In the prevailing military and political conditions, the presence of the Germans in Finland was dangerous for the Finns, because it violated the terms of the agreement with Moscow. Fearing that the Soviet Union would point out Finland’s failure to comply with the agreement’s points and possible negative consequences, Helsinki began military operations against the German troops (the so-called Lapland War). In late September, Finnish troops attempted to expel the Germans from the coastal cities of Kem and Tornio. In early October, Finnish troops managed to do this. After which the Finns launched an offensive against the city of Rovaniemi. German forces under the command of General Lothar Rendulich (he led units of the 20 mountain army) responded with the scorched-earth tactics, leaving behind destroyed and burned villages. The Germans devastated vast areas of northern Finland, where more than a third of the housing stock was destroyed. They wiped out the city of Rovaniemi.
This aroused hatred in the Finnish population. Deceived earlier by official propaganda, many Finns understood who their real enemy was. Finns began to actively help their troops to oppose the enemy. By the end of October, Finnish troops dismembered the enemy group in two. One part of the German troops moved to the north-west, where it retained control over the Kilpisjärvi area near the Norwegian border. The other part occupied positions at Lake Inari, closing the road to Petsamo.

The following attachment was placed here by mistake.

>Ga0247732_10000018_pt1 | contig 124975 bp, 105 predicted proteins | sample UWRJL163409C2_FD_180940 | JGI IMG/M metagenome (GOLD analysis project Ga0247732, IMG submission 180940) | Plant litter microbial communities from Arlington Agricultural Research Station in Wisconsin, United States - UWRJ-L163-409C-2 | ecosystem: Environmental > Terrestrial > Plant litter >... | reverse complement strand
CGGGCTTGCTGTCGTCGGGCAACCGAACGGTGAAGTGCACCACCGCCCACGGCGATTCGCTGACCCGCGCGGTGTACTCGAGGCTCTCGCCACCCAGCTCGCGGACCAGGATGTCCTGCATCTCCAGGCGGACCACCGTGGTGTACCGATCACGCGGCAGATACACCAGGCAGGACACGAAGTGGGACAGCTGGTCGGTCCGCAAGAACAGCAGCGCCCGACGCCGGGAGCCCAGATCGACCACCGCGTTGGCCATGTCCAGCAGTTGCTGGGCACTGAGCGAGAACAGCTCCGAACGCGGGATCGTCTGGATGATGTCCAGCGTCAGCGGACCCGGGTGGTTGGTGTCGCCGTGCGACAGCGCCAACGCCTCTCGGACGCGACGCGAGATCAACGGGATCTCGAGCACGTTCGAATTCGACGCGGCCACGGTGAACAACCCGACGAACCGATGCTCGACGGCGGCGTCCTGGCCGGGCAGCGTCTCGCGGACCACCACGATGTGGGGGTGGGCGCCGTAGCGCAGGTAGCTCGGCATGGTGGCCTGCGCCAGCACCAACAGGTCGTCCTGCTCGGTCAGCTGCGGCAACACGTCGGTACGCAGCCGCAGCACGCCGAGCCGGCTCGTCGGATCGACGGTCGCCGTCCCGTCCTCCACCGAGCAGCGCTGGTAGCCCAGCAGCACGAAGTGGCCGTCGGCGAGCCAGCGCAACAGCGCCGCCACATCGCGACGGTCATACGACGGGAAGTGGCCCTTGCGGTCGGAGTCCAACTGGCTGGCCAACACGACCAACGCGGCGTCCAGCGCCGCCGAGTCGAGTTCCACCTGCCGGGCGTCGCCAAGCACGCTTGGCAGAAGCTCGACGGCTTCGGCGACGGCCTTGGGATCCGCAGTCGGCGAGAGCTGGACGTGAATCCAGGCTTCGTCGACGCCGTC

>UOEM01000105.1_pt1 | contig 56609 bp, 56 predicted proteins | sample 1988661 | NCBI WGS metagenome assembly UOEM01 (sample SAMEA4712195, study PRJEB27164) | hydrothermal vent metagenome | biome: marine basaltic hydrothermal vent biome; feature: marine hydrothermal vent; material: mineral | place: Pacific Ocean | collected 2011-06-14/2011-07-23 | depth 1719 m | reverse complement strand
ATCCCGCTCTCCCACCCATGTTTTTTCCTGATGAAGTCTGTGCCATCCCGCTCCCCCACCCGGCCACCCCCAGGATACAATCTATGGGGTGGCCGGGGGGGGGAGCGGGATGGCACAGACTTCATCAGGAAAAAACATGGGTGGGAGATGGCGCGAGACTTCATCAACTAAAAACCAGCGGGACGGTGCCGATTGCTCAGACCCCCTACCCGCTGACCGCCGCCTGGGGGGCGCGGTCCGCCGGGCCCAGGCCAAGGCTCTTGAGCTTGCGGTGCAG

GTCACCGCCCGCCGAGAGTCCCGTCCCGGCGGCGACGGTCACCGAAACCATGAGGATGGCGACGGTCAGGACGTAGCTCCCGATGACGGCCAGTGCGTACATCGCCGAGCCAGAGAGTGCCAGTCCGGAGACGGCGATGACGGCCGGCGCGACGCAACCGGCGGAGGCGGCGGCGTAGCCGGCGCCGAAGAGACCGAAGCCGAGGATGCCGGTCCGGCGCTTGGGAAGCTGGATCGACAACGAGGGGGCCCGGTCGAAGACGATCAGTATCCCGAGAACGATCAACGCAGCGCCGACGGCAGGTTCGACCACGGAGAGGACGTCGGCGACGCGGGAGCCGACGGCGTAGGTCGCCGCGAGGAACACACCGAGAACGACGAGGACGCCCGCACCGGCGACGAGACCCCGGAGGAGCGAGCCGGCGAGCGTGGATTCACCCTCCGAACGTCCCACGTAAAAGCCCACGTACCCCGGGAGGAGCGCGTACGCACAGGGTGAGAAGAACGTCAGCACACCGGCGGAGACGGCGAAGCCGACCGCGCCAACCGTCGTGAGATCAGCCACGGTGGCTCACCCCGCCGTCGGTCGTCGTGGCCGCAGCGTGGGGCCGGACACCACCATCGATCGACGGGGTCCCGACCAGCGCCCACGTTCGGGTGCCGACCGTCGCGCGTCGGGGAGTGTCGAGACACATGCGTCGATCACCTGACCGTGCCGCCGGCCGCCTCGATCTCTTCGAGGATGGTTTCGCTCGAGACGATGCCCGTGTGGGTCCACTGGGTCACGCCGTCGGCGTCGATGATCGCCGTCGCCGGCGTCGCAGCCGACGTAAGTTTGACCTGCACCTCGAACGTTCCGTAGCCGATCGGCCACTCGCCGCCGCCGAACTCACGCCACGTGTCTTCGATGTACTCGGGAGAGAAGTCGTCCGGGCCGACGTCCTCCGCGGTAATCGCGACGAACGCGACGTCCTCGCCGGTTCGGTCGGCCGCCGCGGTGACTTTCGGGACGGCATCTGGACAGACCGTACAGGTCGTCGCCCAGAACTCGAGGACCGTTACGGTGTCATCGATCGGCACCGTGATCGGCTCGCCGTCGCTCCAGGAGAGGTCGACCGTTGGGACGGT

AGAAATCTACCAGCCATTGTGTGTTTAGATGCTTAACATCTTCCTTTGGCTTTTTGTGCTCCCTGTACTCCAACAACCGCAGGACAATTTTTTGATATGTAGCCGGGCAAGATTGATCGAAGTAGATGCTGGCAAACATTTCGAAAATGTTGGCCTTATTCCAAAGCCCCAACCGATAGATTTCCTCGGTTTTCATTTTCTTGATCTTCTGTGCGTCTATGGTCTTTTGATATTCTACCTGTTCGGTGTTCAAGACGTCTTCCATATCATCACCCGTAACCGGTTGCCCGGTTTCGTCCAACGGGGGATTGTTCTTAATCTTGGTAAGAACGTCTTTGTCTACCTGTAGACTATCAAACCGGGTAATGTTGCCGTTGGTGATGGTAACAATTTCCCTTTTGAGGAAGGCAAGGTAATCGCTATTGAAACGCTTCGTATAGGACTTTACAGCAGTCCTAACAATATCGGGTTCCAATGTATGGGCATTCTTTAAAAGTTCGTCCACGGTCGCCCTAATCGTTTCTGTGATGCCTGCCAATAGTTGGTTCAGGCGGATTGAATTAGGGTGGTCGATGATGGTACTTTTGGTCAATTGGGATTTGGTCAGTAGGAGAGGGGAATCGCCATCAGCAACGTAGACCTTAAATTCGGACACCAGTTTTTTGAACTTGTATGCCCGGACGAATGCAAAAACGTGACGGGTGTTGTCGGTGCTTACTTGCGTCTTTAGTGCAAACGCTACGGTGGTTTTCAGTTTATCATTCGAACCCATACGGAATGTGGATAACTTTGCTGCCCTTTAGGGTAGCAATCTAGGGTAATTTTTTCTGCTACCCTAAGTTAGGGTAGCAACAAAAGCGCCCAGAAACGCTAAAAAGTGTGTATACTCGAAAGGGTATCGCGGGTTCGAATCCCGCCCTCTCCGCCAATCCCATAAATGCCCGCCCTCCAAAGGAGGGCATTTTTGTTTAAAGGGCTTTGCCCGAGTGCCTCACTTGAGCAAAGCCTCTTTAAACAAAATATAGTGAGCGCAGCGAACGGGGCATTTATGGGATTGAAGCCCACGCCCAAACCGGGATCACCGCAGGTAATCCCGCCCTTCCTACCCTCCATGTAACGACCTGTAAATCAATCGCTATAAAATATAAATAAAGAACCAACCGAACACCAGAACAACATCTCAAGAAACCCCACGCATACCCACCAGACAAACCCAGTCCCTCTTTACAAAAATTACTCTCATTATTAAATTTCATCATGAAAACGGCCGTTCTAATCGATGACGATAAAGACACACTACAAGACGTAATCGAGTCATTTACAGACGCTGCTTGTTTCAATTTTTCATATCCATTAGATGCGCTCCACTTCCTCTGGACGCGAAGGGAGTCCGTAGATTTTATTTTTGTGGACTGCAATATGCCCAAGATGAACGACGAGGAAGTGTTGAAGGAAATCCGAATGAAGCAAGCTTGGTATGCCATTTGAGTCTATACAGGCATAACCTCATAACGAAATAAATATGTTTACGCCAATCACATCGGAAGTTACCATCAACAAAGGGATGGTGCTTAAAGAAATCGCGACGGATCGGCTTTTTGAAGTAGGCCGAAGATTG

Meanwhile, Soviet troops entered the pre-war border with Finland. The commander of the Karelian Front, Kirill Meretskov, noted that the enemy relied on a deep-echeloned defense with long-term structures - powerful reinforced concrete and granite fortifications. The offensive complicated the difficult nature of the terrain (rocky hills, fjords, lakes, rivers, swamps and forests), which the Germans competently used to strengthen their defenses.